Well, thanks for reading. Take care of yourself. Give yourself some slack. We are living in historic times, and that is usually difficult.

August pandemic highlights and ramblings (a newsletter, in blog form)

Hi there! Thanks again for reading my latest not-a-newsletter of highlights and ramblings since the last one in July. I didn’t think I would stick with writing these pieces, but I’ve been doing this monthly since the start of the pandemic! I still can’t see me starting a newsletter, but I am less certain now than I was months ago.

This newsletter has some bad things (references to the pandemic and Trump…sorry..) but I added some good things too (Jacques Pepin, vaccine progress, and more). I hope you find it worth reading.

Newsletters: they seem to have really taken off now. The latest one I saw is Andrew Sullivan’s. It’s only been out awhile and he already has over 70,000 subscribers and 10,000 paying subscribers. Pretty big numbers, though not surprising given his fame/notoriety (depending on how you view him). His format is very blog like and more like the Sullivan I used to read. Though a newsletter, it seems like a series of blog posts emailed to you.

You can see Sullivan’s newsletter shaping up as each one comes out. The same is true of Alison Roman’s. She fills in a bit more each time, and she seems to be learning or evolving as she goes along. She now has a free and a paid one, and the paid one gets an extra recipe. Jamelle Bouie used to do something similar before he moved over to the New York Times.

Bouie and others like Austin Kleon have been doing newsletters for years. But things seem to have really taken off since the advent of Substack. The newer ones, like Sullivan and Roman, use Substack. I’m not sure what is driving it, save that Substack makes it easier to monetize subscriptions and provide tools to make it simpler to run a newsletter. It could be that newsletters are seen as the New Thing, the way Podcasts were the New Thing only recently, and people want to get in on the New Thing. For whatever reason, newsletters seem to be taking off.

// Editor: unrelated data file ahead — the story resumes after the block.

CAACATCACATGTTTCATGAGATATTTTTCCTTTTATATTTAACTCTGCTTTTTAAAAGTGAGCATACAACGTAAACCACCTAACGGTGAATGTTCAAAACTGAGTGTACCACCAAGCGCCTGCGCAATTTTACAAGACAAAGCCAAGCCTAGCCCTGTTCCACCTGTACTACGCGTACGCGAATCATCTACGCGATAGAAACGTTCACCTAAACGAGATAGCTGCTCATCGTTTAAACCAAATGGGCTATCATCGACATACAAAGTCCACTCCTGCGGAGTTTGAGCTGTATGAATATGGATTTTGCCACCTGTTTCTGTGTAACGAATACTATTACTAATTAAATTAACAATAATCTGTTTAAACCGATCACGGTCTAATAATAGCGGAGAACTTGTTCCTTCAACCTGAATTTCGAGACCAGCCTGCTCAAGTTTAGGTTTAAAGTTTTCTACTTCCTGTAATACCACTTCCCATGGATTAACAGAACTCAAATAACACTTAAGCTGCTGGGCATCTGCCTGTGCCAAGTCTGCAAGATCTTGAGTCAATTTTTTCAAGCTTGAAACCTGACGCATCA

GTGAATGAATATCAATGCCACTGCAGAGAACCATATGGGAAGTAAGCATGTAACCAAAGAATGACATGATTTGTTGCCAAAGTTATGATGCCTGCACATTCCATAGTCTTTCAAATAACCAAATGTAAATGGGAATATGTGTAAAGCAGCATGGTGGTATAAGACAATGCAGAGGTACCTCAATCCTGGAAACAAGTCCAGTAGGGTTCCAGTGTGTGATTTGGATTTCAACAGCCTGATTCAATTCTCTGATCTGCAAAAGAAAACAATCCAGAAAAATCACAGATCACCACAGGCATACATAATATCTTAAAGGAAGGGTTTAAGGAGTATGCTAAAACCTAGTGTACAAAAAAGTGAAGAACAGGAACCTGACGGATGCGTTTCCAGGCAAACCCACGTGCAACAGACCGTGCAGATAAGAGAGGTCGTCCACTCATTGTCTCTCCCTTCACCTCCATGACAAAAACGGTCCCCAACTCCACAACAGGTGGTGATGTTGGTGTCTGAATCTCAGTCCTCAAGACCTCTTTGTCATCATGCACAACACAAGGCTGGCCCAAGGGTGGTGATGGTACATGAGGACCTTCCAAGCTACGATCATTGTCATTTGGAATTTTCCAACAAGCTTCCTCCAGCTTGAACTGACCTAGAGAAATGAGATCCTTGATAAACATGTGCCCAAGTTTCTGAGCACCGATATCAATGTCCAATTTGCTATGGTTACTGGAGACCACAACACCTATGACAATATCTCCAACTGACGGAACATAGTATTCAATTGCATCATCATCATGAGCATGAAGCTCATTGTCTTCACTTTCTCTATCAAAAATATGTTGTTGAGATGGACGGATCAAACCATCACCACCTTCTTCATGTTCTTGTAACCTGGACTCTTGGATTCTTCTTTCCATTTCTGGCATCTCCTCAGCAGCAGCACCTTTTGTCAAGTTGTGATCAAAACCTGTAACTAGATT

I still feel like they are emailed blogs, and because of that, I will keep blogging. Blogging, tweeting, newsletters: all just ways of expressing ourselves in the era of the Web.

Favorite newsletters: As for my favorites, Austin Kleon is near the top of the list. His is tight. He has a good structure, he is consistent in putting it out, it is diverse in what it highlights. I like Alison Roman’s too: it’s like getting a small part of what will be her next cookbook weekly. Speaking of cooking newsletters, I really like Jamelle Bouie’s for that. Unlike Roman, he doesn’t develop new recipes, but he does highlight some really good recipes from others, as well.

Bouie’s has some smart political commentary. Another person with a newsletter filled with insights is Felix Salmon. Paul Krugman’s is ok, but I don’t feel it some times.

Pandemic update: it has been dreadful to watch the pandemic play out in the United States. My optimist’s eye is I seeing some evidence that more states are getting serious about putting in restrictions to get things under control. I hope so. While Trump seems incapable of doing anything remotely useful, others seem to be doing more to keep it in check at least. I feel for Americans.

In Canada things are improving. Not as good as some other countries, but improving. The next big test  will be school’s reopening in September. After that, we may see fresh outbreaks. We will see soon enough.

Overall, we seem to be in the beginning of the middle of the pandemic. If the end is when vaccines roll out and social restrictions ease, and if the beginning was our initial confusion over what to do and eventually doing radical new things, I think we are now in the middle phase where we have to buckle down and try to get by. This part is going to be the grind. When even Michelle Obama is talking about experiencing low grade depression,  it is not surprising that people with less means than her and are worried about their jobs or their health or their loved ones are also having a hard time.